John Henry Pank - email from his son, John Pank, dated 27th November 2017
I have been reading some of the accounts of the RAF men who landed on Omaha beach on 6th June 1944.
My father, John Henry Pank, was in the RAF and was one of these men. Unfortunately he passed away 12 years ago. Like a lot of men who fought during the war my dad never told us much about the war. If we pressed him on certain points such as ” Did you ever kill a German?” He would stay quiet. My mother would tell us to be quiet. However, as I got older he told me more about it.
I understand he was initially based near Blackpool whilst he did his initial training. He was also a driver of what I understand was a four-ton Austin which towed a trailer containing radar. I got the impression that he was quite attached to the vehicle. (I presume if it got him over the beach and to his destination without any injury, then it would have been his best friend!) He told me that for several weeks prior to D-Day they practised driving through water, and they spent hours waterproofing the engines using grease etc.
I cannot remember where he said he had set sail from but it was in the south of the country. The weather had been bad and the sea was rough and several were seasick. They were on a landing craft. He apparently was going to be one of the last to be loaded which meant he would be first off the landing craft on arrival in France. It would appear that the powers that be had a change of plan and decided he should be last off. As the landing craft neared the beach, there was an explosion at the front and I understand the first vehicle was badly damaged. Reading between the lines I don’t believe the driver survived. He said that he eventually managed to drive off and up the beach. It would appear that there was no exit from the beach as he had been told, and he said it had been a cock-up. When I asked him what he then did, he said he drove to the cliff base, went under the truck, lit a fag and carved his name in a breakwater. I am sure he told us this to avoid having to describe things any further. He did once tell me that the sea edge was red with blood.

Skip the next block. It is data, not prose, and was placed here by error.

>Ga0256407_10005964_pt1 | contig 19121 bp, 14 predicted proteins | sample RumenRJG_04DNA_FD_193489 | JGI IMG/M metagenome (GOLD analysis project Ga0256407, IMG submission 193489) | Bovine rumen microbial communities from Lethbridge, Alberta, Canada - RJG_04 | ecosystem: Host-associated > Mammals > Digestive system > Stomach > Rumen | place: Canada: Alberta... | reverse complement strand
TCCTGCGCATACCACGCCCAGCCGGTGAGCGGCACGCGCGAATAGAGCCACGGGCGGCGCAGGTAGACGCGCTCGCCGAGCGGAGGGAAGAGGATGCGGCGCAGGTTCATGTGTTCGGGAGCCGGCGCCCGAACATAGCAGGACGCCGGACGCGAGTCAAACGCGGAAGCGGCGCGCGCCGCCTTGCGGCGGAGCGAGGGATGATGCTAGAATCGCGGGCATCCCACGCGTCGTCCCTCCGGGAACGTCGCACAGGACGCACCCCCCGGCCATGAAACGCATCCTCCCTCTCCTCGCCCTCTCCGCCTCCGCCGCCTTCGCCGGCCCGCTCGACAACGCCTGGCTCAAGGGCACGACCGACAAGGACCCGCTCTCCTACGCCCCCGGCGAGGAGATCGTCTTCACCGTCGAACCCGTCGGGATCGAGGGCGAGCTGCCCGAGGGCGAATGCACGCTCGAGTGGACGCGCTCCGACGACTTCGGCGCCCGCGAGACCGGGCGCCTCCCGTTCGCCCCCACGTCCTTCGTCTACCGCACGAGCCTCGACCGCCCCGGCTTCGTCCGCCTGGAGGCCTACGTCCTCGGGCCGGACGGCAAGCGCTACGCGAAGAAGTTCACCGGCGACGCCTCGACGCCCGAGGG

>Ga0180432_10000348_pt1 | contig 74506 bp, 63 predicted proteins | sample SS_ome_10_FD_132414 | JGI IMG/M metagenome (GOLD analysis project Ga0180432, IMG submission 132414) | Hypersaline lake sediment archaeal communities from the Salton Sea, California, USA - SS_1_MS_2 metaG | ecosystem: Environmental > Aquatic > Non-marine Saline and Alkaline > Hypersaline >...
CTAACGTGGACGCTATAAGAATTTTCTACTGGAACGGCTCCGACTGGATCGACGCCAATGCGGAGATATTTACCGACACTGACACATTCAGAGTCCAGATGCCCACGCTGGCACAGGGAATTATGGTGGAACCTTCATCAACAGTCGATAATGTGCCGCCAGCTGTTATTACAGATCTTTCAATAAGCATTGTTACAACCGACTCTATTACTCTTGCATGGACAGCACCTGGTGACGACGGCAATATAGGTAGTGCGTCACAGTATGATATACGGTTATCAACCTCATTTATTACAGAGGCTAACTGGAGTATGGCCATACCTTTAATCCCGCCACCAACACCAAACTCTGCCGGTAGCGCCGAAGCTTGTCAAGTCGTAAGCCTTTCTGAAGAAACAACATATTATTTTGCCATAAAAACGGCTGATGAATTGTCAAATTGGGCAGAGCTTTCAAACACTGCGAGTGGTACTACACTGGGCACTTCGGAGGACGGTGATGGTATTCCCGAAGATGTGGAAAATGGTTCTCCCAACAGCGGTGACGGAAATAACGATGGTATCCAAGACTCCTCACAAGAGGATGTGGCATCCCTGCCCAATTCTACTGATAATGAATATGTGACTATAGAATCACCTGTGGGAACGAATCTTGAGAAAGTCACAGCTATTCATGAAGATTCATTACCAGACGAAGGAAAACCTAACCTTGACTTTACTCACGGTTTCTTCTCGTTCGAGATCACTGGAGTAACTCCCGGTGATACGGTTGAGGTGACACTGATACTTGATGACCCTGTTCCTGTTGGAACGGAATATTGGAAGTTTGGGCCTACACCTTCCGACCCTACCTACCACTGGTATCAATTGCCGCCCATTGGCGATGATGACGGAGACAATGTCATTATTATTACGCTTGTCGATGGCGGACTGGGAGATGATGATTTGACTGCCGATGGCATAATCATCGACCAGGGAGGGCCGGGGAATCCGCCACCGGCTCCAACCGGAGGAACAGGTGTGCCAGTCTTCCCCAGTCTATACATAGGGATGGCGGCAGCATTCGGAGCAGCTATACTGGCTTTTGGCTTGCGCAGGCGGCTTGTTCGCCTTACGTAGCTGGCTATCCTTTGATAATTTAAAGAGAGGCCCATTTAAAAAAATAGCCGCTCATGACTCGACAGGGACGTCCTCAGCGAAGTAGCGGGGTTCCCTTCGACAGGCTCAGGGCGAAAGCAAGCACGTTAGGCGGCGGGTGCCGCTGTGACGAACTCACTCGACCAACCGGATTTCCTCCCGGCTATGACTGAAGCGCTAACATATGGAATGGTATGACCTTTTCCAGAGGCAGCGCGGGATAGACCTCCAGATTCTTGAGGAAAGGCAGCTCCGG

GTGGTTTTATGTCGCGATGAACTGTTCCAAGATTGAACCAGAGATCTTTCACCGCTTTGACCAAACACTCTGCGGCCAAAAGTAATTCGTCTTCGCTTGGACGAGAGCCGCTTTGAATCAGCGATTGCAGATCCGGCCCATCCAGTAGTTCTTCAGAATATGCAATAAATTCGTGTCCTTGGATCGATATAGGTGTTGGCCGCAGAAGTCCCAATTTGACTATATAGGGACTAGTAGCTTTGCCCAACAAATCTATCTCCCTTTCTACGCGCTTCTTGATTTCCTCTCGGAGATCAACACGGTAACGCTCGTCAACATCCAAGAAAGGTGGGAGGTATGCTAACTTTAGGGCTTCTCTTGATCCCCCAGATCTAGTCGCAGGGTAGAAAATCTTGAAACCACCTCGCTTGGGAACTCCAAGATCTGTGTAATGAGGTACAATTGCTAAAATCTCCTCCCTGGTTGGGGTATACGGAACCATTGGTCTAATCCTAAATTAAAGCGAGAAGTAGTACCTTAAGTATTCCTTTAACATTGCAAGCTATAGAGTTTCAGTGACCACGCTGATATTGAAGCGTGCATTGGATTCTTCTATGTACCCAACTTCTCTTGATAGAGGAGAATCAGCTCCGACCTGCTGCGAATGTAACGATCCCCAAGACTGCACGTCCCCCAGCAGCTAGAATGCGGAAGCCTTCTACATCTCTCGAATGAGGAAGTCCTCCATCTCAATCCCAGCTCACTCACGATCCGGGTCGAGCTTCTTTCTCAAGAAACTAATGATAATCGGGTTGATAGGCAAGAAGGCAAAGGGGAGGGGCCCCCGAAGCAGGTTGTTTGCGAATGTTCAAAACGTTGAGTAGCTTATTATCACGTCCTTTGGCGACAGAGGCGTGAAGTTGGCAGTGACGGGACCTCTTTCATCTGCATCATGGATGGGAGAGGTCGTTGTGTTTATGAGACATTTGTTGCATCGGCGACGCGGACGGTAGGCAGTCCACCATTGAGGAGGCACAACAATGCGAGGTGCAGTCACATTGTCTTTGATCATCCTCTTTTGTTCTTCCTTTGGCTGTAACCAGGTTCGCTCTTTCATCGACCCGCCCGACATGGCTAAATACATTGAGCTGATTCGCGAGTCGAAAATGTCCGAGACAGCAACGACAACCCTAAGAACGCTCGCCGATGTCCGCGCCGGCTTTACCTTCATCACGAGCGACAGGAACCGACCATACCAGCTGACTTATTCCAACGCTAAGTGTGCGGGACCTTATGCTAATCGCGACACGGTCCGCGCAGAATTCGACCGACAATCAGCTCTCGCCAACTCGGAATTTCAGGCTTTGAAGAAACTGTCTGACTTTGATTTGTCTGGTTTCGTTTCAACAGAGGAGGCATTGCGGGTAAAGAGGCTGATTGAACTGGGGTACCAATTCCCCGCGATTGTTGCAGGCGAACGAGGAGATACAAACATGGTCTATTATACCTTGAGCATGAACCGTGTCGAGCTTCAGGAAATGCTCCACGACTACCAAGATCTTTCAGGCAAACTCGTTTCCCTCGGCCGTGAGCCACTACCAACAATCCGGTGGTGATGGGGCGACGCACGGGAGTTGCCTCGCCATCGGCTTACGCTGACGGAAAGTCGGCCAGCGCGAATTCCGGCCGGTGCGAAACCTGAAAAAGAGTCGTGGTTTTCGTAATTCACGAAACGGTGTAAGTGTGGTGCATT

I visited Omaha beach some time ago and brought back a small pot of sand which I gave to him. It brought a tear to his eye as he went deep into thought, and I told him I thought he was brave.
“I wasn’t brave, I didn’t have a choice,” he said.
I had also visited one of the museums in the area. There was a photo of a similar set up to the one that my dad had driven. There were several people on the photo posing for the shot with aircraft flying over. I asked if he could be one of the people on the pic. (It was slightly blurred as it was a photo taken of a photo.) He said no as soon as I showed him, but he only gave it a quick glance and didn’t really want to look at it.
I was chatting to one of dad’s cousins at his funeral; he told me that my father was a very brave man. He told me that on the night of D-day, Dad was in his bivvy at the top of the cliff, together with one of his colleagues, when a German aircraft shot through the tent killing his colleague. My dad received a gash to his chin. He always told us that the scar which it left had been caused by a starting handle of a truck hitting him in the chin when the engine had backfired; he had never mentioned the shooting incident. However, my brother had been told a different version of this incident by some other relative. They said that on the first night Dad and his truck were still on the beach together with another RAF vehicle and crew. During the night, a shell hit the other vehicle which killed the crew. Who knows?
I would be interested to know more about the role my Dad played during this time. I have got a copy of his service record which I will scan and send to you. I will also send the aforementioned image.